Employee Wrongfully Terminated for Refusing to Engage in Criminal Copyright Infringement

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Adam Young worked for an architecture firm, Nortex Foundation Designs Inc. in Fort Worth Texas as a drafter. He was hired in 2001 and designed foundation plans based on copyrighted architectural designs that Nortex provided to him. In 2010, Young received a plan being drafted for a homeowner that had a black stamp which stated “If this stamp is not red it is an illegal set of plans . . . Reproduction of these plans by any means is prohibited by federal law.” Young informed his supervisor that he did not feel comfortable working on the plans due to the black stamp. His supervisor, in turn, informed him that if he did not work on the plans, he would be fired. Young refused to work on the plans and was terminated. He subsequently filed a claim for wrongful termination.

At the jury trial, Nortex argued that it never asked Young to commit any illegal acts because the homeowner who the plans were being drafted for had purchased the architectural plans and had a red-stamped copy of the plans. Young argued that nobody at Nortex informed him that the homeowner had red-stamped plans. Young was thus under the impression that he was being asked to perform an illegal act. The jury found in Young’s favor and awarded him damages in excess of $300,000. Nortex filed a motion for judgment notwithstanding the verdict, arguing that because the homeowner had the original designs, all copies were authorized and therefore it did not ask Young to perform an illegal act. The district court agreed with Nortex and granted the motion. Young then appealed to the Texas Court of Appeals.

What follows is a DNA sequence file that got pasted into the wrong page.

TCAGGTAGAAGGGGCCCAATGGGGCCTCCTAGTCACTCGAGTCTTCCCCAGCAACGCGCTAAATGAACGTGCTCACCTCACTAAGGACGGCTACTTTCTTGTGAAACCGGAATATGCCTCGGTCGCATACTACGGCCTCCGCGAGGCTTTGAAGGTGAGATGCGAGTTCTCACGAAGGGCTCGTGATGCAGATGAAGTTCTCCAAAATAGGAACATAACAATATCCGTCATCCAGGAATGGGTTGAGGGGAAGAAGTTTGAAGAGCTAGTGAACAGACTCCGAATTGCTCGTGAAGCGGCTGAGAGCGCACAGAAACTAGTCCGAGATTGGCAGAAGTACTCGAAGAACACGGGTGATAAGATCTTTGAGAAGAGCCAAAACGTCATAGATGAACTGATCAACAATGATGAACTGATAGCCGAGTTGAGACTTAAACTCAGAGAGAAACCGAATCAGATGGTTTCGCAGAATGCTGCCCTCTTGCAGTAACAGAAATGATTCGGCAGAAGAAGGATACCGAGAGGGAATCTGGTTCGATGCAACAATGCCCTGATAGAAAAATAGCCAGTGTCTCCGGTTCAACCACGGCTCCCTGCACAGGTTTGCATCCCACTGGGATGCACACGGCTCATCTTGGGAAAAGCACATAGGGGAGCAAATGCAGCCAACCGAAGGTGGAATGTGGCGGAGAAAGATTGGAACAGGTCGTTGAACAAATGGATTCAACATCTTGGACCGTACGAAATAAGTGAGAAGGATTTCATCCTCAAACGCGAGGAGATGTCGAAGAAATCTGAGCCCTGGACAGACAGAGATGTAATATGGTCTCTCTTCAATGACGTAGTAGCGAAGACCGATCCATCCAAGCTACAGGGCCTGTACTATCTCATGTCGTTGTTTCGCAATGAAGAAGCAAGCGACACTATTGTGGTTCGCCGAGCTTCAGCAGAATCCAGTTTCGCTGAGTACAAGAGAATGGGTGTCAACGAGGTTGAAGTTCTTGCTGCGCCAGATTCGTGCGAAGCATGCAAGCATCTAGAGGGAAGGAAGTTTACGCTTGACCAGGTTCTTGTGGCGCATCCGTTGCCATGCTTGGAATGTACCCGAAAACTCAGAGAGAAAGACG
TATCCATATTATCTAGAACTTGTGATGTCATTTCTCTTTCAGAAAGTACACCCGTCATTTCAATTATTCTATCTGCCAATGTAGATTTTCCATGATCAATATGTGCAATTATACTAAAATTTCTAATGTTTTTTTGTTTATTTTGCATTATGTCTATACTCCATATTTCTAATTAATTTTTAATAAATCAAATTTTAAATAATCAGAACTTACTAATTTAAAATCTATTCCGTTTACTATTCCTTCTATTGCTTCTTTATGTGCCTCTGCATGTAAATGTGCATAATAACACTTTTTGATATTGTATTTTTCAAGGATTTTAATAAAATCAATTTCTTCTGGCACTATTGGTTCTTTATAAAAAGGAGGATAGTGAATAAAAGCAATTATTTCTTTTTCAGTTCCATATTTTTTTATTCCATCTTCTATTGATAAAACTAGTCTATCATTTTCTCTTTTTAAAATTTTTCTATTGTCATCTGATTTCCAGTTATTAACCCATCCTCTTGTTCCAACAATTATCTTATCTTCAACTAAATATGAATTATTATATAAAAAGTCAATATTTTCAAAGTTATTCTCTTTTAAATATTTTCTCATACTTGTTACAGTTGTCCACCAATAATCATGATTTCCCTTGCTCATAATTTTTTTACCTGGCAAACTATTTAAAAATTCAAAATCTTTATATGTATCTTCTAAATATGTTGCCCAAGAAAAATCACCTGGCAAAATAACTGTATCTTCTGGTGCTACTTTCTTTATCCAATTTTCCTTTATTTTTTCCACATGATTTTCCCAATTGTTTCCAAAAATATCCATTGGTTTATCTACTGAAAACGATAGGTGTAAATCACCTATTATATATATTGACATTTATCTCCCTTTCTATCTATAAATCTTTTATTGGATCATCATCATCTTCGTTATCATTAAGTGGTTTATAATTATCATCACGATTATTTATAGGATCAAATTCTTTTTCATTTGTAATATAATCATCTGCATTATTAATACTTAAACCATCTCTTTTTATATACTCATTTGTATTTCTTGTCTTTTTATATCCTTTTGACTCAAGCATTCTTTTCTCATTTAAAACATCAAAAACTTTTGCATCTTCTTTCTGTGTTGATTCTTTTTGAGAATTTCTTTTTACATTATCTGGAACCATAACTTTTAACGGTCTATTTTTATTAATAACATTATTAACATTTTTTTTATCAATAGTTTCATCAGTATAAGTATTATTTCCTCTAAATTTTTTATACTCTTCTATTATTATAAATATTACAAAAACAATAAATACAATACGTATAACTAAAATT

Texas is an employment-at-will state, meaning that either party may terminate an employment relationship at any time with or without cause. The Texas Supreme Court has recognized a narrow exception to the at-will policy in a 1985 decision, Sabine Pilot Service Inc. v. Hauck. In Sabine, the court carved out a narrow exception to the at-will doctrine by holding that, for public policy reasons, an employer cannot fire an employee if that employee refuses to perform an illegal act. The court reasoned that an employee should not be forced to choose between losing employment or facing potential criminal liability.

The court of appeals determined that Young would have been exposed to liability for criminal copyright infringement if he had worked on the black-stamped plans. Even if Nortex could have raised an affirmative defense to any charges of criminal copyright infringement, that did not change the fact that “Nortex asked Young to commit a crime by using a black-stamped copy, refused to provide him with the legal red-stamped copy, and fired him when he would not use the unlicensed copy.” Thus, because Young was asked to perform an illegal act, the jury properly applied the Sabine Pilot exception. The court reversed the judgment notwithstanding the verdict and entered judgment in favor of Young.

Topics:  At-Will Employment, Copyright, Damages, Hiring & Firing, Infringement, Termination

Published In: Civil Procedure Updates, Construction Updates, Criminal Law Updates, Intellectual Property Updates, Labor & Employment Updates

DISCLAIMER: Because of the generality of this update, the information provided herein may not be applicable in all situations and should not be acted upon without specific legal advice based on particular situations.

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